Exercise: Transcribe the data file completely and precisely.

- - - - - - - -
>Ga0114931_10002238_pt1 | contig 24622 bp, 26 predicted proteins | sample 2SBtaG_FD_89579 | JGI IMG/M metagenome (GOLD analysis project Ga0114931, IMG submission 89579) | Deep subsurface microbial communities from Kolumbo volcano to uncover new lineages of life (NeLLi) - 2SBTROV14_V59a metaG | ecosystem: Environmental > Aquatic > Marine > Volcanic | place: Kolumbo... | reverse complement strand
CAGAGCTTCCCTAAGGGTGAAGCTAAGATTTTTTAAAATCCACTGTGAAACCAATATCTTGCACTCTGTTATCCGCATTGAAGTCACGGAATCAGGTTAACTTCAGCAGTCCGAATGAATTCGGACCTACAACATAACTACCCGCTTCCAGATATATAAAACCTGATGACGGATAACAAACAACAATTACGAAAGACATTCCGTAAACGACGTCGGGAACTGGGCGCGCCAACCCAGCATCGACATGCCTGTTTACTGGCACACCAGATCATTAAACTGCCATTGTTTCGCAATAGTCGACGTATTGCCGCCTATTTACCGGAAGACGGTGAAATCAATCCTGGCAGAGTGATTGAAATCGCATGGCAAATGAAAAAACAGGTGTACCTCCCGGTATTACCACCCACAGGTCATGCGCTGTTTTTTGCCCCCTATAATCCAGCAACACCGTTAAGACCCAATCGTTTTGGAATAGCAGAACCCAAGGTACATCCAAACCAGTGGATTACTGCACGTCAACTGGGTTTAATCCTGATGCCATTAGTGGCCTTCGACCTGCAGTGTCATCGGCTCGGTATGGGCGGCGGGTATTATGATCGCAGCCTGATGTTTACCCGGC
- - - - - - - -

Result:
>Ga0114931_10002238_pt1 | contig 24622 bp, 26 predicted proteins | sample 2SBtaG_FD_89579 | JGI IMG/M metagenome (GOLD analysis project Ga0114931, IMG submission 89579) | Deep subsurface microbial communities from Kolumbo volcano to uncover new lineages of life (NeLLi) - 2SBTROV14_V59a metaG | ecosystem: Environmental > Aquatic > Marine > Volcanic | place: Kolumbo... | reverse complement strand
CAGAGCTTCCCTAAGGGTGAAGCTAAGATTTTTTAAAATCCACTGTGAAACCAATATCTTGCACTCTGTTATCCGCATTGAAGTCACGGAATCAGGTTAACTTCAGCAGTCCGAATGAATTCGGACCTACAACATAACTACCCGCTTCCAGATATATAAAACCTGATGACGGATAACAAACAACAATTACGAAAGACATTCCGTAAACGACGTCGGGAACTGGGCGCGCCAACCCAGCATCGACATGCCTGTTTACTGGCACACCAGATCATTAAACTGCCATTGTTTCGCAATAGTCGACGTATTGCCGCCTATTTACCGGAAGACGGTGAAATCAATCCTGGCAGAGTGATTGAAATCGCATGGCAAATGAAAAAACAGGTGTACCTCCCGGTATTACCACCCACAGGTCATGCGCTGTTTTTTGCCCCCTATAATCCAGCAACACCGTTAAGACCCAATCGTTTTGGAATAGCAGAACCCAAGGTACATCCAAACCAGTGGATTACTGCACGTCAACTGGGTTTAATCCTGATGCCATTAGTGGCCTTCGACCTGCAGTGTCATCGGCTCGGTATGGGCGGCGGGTATTATGATCGCAGCCTGATGTTTACCCGGC